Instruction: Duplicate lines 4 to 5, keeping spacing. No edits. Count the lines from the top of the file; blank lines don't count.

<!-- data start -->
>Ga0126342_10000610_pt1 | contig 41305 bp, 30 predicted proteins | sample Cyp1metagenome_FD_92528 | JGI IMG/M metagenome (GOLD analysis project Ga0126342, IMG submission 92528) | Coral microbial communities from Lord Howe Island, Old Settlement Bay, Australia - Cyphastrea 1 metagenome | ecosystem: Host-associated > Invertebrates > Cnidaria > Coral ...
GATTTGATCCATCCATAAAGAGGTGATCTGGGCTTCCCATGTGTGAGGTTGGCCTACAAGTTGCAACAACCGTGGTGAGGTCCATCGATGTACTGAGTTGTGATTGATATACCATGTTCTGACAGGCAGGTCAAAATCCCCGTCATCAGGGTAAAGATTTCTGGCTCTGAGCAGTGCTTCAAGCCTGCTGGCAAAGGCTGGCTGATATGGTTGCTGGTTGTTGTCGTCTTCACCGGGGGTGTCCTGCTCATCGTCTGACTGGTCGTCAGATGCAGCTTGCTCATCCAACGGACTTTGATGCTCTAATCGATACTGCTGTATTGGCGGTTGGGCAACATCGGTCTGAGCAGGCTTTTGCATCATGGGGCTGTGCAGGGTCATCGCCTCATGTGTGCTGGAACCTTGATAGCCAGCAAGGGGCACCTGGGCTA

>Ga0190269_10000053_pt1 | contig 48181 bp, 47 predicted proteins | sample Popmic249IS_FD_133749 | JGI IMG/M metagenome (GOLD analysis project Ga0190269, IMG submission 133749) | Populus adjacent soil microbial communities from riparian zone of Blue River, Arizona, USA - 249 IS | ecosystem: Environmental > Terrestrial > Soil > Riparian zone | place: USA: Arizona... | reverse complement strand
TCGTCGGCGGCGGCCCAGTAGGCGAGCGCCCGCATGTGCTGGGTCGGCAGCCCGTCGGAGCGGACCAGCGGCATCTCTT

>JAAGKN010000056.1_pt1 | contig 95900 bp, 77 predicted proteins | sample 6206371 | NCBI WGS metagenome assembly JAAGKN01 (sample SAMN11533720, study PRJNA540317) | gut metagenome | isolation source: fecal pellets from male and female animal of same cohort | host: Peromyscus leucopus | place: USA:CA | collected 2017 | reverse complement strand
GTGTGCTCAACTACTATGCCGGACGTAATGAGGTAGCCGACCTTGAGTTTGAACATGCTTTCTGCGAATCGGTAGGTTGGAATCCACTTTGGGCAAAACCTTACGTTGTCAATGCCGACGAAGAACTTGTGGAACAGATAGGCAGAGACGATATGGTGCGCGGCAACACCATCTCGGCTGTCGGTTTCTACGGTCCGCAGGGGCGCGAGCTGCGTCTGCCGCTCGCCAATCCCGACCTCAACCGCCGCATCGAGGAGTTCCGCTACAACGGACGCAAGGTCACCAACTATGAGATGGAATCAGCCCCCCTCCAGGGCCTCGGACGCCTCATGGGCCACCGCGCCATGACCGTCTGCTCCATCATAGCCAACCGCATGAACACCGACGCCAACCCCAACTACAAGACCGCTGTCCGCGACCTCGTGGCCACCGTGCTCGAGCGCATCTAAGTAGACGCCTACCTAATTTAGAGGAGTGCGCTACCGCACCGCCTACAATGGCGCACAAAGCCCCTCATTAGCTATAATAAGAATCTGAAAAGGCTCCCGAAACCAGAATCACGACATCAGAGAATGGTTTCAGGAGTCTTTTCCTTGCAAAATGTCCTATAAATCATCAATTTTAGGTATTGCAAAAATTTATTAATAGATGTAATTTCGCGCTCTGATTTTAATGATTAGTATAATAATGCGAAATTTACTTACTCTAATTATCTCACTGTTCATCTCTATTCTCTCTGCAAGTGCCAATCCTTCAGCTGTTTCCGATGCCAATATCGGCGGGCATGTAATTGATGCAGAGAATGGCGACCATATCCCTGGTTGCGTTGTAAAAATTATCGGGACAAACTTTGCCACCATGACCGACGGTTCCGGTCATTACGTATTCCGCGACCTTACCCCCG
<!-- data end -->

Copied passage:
TCGTCGGCGGCGGCCCAGTAGGCGAGCGCCCGCATGTGCTGGGTCGGCAGCCCGTCGGAGCGGACCAGCGGCATCTCTT

>JAAGKN010000056.1_pt1 | contig 95900 bp, 77 predicted proteins | sample 6206371 | NCBI WGS metagenome assembly JAAGKN01 (sample SAMN11533720, study PRJNA540317) | gut metagenome | isolation source: fecal pellets from male and female animal of same cohort | host: Peromyscus leucopus | place: USA:CA | collected 2017 | reverse complement strand